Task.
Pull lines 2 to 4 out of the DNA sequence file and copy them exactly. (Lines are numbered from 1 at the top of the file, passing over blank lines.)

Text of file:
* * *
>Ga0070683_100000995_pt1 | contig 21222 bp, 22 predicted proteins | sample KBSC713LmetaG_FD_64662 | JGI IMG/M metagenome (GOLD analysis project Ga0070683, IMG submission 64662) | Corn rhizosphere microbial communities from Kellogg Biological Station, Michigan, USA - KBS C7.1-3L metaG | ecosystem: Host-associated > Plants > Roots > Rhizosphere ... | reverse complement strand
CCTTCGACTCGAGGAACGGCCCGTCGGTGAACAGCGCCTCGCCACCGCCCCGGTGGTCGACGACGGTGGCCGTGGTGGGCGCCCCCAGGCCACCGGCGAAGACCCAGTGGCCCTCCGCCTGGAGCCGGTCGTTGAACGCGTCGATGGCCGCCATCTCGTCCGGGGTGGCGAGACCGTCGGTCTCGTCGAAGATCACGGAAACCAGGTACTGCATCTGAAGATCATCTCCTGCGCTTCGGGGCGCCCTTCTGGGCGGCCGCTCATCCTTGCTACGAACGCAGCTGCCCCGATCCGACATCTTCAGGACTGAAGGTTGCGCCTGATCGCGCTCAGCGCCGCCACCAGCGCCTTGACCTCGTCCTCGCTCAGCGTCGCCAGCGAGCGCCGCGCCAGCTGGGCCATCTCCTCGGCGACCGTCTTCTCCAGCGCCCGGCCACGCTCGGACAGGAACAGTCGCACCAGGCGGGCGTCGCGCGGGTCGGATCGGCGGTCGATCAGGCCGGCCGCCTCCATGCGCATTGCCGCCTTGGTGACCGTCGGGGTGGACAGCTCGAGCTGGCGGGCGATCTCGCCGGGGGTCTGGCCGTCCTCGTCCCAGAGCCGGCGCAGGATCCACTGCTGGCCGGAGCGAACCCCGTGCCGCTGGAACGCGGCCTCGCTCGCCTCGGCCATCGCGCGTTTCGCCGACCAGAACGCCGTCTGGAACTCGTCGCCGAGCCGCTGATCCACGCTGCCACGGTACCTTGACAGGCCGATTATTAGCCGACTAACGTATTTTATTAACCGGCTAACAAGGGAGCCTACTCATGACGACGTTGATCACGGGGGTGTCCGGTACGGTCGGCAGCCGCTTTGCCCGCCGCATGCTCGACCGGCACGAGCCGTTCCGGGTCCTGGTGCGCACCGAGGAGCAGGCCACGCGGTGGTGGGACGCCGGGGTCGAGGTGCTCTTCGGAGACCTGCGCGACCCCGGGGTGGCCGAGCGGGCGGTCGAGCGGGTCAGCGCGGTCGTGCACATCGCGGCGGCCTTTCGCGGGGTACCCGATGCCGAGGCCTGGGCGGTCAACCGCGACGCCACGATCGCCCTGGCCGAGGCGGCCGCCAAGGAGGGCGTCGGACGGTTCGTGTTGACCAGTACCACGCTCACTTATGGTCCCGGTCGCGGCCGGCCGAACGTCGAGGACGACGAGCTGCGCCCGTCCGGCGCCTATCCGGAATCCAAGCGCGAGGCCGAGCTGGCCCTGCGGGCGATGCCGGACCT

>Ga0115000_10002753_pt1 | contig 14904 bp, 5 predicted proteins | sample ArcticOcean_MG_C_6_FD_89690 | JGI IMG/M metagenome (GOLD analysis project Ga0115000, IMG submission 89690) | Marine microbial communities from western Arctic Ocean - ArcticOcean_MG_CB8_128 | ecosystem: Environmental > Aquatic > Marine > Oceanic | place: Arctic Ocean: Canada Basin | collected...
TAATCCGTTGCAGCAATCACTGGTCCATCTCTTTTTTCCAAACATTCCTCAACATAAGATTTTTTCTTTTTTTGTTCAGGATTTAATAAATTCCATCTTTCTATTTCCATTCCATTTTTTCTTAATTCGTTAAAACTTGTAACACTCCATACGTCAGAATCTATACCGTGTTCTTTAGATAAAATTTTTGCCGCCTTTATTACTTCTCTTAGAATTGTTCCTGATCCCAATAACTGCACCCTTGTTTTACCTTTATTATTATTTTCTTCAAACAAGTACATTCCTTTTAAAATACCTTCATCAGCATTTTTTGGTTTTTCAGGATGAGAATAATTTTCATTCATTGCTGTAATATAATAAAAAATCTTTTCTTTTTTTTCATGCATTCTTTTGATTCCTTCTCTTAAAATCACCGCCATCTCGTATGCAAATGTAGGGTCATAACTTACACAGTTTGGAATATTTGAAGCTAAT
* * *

CCTTCGACTCGAGGAACGGCCCGTCGGTGAACAGCGCCTCGCCACCGCCCCGGTGGTCGACGACGGTGGCCGTGGTGGGCGCCCCCAGGCCACCGGCGAAGACCCAGTGGCCCTCCGCCTGGAGCCGGTCGTTGAACGCGTCGATGGCCGCCATCTCGTCCGGGGTGGCGAGACCGTCGGTCTCGTCGAAGATCACGGAAACCAGGTACTGCATCTGAAGATCATCTCCTGCGCTTCGGGGCGCCCTTCTGGGCGGCCGCTCATCCTTGCTACGAACGCAGCTGCCCCGATCCGACATCTTCAGGACTGAAGGTTGCGCCTGATCGCGCTCAGCGCCGCCACCAGCGCCTTGACCTCGTCCTCGCTCAGCGTCGCCAGCGAGCGCCGCGCCAGCTGGGCCATCTCCTCGGCGACCGTCTTCTCCAGCGCCCGGCCACGCTCGGACAGGAACAGTCGCACCAGGCGGGCGTCGCGCGGGTCGGATCGGCGGTCGATCAGGCCGGCCGCCTCCATGCGCATTGCCGCCTTGGTGACCGTCGGGGTGGACAGCTCGAGCTGGCGGGCGATCTCGCCGGGGGTCTGGCCGTCCTCGTCCCAGAGCCGGCGCAGGATCCACTGCTGGCCGGAGCGAACCCCGTGCCGCTGGAACGCGGCCTCGCTCGCCTCGGCCATCGCGCGTTTCGCCGACCAGAACGCCGTCTGGAACTCGTCGCCGAGCCGCTGATCCACGCTGCCACGGTACCTTGACAGGCCGATTATTAGCCGACTAACGTATTTTATTAACCGGCTAACAAGGGAGCCTACTCATGACGACGTTGATCACGGGGGTGTCCGGTACGGTCGGCAGCCGCTTTGCCCGCCGCATGCTCGACCGGCACGAGCCGTTCCGGGTCCTGGTGCGCACCGAGGAGCAGGCCACGCGGTGGTGGGACGCCGGGGTCGAGGTGCTCTTCGGAGACCTGCGCGACCCCGGGGTGGCCGAGCGGGCGGTCGAGCGGGTCAGCGCGGTCGTGCACATCGCGGCGGCCTTTCGCGGGGTACCCGATGCCGAGGCCTGGGCGGTCAACCGCGACGCCACGATCGCCCTGGCCGAGGCGGCCGCCAAGGAGGGCGTCGGACGGTTCGTGTTGACCAGTACCACGCTCACTTATGGTCCCGGTCGCGGCCGGCCGAACGTCGAGGACGACGAGCTGCGCCCGTCCGGCGCCTATCCGGAATCCAAGCGCGAGGCCGAGCTGGCCCTGCGGGCGATGCCGGACCT

>Ga0115000_10002753_pt1 | contig 14904 bp, 5 predicted proteins | sample ArcticOcean_MG_C_6_FD_89690 | JGI IMG/M metagenome (GOLD analysis project Ga0115000, IMG submission 89690) | Marine microbial communities from western Arctic Ocean - ArcticOcean_MG_CB8_128 | ecosystem: Environmental > Aquatic > Marine > Oceanic | place: Arctic Ocean: Canada Basin | collected...
TAATCCGTTGCAGCAATCACTGGTCCATCTCTTTTTTCCAAACATTCCTCAACATAAGATTTTTTCTTTTTTTGTTCAGGATTTAATAAATTCCATCTTTCTATTTCCATTCCATTTTTTCTTAATTCGTTAAAACTTGTAACACTCCATACGTCAGAATCTATACCGTGTTCTTTAGATAAAATTTTTGCCGCCTTTATTACTTCTCTTAGAATTGTTCCTGATCCCAATAACTGCACCCTTGTTTTACCTTTATTATTATTTTCTTCAAACAAGTACATTCCTTTTAAAATACCTTCATCAGCATTTTTTGGTTTTTCAGGATGAGAATAATTTTCATTCATTGCTGTAATATAATAAAAAATCTTTTCTTTTTTTTCATGCATTCTTTTGATTCCTTCTCTTAAAATCACCGCCATCTCGTATGCAAATGTAGGGTCATAACTTACACAGTTTGGAATATTTGAAGCTAAT